A song of ice and fire

The application of heat and ice to muscle injuries has long been used by athletes to aid and speed recovery. In many Nordic cultures, a sauna session is followed by a dip in ice-cold water, a cold shower or even the sea. Some like to roll in the snow and ice swimming is even a popular activity in Finland!

This cold immersion increases the sauna’s elevation of heart rate, adrenaline and endorphins and relieves stress and depression. It also improves blood flow, pulling the blood back to your main organs, reinforcing the body’s natural defences and helping muscles recover faster.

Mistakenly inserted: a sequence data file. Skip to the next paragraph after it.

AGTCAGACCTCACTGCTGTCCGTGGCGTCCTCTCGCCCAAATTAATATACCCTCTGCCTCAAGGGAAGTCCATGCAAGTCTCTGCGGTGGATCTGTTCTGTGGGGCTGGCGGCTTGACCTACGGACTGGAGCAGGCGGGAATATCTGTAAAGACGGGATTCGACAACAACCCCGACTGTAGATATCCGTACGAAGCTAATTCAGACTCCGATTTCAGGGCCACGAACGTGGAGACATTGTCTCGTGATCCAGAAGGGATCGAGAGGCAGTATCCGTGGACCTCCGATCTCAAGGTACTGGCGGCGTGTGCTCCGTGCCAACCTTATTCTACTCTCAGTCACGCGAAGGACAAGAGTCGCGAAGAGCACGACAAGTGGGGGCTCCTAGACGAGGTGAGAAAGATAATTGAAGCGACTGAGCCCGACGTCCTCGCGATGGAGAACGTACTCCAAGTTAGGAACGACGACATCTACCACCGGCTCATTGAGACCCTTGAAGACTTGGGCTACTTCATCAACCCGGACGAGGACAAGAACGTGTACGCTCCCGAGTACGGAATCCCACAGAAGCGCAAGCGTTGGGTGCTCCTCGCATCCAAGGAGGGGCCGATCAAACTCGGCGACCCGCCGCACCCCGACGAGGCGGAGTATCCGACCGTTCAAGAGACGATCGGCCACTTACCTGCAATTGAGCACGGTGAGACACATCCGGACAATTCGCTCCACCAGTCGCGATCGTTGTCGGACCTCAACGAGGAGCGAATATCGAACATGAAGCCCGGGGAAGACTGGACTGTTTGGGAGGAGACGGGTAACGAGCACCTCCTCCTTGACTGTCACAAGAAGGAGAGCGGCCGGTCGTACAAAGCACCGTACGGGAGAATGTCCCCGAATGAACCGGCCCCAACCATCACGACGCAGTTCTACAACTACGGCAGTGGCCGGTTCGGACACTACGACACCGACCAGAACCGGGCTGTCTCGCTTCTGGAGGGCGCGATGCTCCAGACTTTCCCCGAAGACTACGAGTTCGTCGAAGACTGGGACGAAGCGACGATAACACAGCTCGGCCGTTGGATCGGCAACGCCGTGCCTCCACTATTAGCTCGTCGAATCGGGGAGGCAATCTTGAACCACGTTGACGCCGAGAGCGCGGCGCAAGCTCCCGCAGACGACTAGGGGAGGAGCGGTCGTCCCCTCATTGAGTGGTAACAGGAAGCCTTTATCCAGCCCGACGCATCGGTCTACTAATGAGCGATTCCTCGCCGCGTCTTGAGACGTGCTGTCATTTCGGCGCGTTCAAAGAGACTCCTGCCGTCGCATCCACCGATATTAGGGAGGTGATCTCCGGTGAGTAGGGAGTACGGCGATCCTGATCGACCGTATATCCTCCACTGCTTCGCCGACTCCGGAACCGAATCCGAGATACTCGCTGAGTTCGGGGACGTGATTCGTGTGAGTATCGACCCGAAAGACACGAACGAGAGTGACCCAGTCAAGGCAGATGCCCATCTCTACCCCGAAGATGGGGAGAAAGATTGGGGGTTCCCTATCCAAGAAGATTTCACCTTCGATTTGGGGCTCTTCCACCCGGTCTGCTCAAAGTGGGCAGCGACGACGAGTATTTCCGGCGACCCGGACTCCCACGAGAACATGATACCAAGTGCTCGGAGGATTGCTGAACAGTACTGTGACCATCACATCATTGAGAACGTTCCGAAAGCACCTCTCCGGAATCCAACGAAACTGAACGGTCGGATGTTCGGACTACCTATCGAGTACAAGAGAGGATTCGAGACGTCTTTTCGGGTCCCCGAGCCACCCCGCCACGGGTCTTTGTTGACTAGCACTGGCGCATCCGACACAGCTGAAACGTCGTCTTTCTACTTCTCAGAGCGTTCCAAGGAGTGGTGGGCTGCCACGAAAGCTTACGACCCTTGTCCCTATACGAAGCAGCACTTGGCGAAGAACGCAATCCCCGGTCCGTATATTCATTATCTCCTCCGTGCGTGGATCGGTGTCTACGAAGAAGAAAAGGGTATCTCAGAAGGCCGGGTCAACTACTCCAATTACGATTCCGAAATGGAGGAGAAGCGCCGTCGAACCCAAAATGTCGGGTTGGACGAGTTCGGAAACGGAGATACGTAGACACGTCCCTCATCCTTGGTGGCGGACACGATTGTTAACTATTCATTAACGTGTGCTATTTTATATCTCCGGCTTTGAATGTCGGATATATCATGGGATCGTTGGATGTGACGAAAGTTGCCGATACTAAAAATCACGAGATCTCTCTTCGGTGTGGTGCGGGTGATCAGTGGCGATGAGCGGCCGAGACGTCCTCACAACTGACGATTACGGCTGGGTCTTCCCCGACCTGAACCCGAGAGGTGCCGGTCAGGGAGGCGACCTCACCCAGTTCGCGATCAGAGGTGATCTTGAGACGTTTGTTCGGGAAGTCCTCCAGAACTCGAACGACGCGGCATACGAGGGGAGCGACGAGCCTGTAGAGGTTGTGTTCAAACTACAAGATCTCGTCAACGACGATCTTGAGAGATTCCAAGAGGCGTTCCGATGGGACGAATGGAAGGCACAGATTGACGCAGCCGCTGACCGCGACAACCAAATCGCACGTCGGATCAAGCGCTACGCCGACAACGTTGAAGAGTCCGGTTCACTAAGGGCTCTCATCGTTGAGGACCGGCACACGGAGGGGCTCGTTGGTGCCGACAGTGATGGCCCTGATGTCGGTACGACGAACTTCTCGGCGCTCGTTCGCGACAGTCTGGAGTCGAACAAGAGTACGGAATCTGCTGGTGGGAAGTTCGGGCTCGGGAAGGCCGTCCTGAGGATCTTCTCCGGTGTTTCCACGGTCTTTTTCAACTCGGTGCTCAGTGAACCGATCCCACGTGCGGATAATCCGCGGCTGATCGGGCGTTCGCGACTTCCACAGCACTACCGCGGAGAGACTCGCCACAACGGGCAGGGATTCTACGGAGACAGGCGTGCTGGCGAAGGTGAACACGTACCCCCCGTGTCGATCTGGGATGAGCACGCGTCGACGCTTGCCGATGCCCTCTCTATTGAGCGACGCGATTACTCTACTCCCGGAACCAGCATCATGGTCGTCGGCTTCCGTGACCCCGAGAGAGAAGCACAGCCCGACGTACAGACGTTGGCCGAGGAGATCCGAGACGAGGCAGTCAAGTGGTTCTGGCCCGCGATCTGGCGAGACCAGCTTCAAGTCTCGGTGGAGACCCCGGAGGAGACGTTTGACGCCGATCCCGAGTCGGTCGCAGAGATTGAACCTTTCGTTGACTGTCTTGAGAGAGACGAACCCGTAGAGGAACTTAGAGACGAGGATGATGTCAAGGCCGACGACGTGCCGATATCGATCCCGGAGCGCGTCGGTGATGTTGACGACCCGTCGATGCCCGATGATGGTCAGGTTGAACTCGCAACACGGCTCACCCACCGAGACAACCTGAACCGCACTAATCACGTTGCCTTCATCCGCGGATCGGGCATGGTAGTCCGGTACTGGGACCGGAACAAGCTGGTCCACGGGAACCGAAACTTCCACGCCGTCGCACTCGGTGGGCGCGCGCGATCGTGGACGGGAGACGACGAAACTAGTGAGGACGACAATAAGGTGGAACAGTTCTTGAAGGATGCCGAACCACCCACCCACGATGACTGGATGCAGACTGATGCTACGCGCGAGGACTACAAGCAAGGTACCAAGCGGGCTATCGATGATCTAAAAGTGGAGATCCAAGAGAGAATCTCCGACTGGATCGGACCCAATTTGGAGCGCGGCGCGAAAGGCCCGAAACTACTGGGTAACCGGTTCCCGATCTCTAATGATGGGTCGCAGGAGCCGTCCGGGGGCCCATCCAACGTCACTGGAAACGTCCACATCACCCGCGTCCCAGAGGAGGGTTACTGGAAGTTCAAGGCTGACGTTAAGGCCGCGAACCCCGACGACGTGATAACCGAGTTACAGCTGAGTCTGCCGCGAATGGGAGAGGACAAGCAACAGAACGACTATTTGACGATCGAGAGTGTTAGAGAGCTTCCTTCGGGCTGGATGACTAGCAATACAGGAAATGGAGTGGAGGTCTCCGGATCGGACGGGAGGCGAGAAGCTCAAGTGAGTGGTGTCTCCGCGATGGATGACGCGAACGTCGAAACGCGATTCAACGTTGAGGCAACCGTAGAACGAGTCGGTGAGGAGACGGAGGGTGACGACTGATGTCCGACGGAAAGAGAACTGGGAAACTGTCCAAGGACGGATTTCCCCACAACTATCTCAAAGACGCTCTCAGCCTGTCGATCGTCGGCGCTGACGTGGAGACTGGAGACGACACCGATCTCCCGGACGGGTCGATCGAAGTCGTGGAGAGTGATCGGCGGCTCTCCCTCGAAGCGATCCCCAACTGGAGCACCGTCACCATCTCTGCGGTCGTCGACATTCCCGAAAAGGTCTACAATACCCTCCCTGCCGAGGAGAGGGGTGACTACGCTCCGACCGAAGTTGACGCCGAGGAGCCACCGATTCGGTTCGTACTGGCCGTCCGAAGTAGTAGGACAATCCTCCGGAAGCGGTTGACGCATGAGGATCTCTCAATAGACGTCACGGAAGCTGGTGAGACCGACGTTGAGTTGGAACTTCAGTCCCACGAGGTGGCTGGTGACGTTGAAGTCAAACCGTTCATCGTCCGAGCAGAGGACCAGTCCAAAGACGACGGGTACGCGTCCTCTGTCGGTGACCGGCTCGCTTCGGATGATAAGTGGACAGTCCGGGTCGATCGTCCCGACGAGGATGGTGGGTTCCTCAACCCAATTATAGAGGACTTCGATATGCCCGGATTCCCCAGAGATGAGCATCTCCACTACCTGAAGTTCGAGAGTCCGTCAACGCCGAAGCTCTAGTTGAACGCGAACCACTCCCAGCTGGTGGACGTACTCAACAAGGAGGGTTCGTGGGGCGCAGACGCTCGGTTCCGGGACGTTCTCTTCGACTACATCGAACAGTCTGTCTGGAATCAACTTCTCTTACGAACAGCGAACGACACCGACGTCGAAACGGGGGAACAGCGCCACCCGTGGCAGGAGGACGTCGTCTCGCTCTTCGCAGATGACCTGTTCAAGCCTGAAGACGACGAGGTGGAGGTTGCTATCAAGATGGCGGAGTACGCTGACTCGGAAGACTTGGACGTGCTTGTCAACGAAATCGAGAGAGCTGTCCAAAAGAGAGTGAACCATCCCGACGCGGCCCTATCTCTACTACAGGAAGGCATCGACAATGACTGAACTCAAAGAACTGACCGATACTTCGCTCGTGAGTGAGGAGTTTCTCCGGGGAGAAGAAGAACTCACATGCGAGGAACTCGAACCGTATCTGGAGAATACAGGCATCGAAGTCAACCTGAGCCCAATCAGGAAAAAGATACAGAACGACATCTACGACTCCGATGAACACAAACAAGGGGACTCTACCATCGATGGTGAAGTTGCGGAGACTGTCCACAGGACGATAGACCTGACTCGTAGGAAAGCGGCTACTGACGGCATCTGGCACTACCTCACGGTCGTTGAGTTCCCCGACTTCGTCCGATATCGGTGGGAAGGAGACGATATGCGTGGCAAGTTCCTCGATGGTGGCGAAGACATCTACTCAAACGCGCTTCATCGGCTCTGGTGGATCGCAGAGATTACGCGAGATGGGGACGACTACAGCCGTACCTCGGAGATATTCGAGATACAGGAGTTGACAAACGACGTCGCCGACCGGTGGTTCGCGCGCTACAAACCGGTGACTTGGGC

Many sports people swear by ice baths after exercise. They are said to reduce inflammation, constrict blood vessels and flush out waste produce. As the tissue warms, this increases circulation and the healing process is boosted. Bathe in water that is no lower than 15°C, so it won’t give you chilblains.

Warm baths are obviously good for sore muscles because the temperature helps muscles relax and stimulates blood supply and metabolism. So what is best? Experiment with ice baths periodically
to see how your body responds and what works best for you. If you want to combine bathing and relaxation, a warm bath is probably best!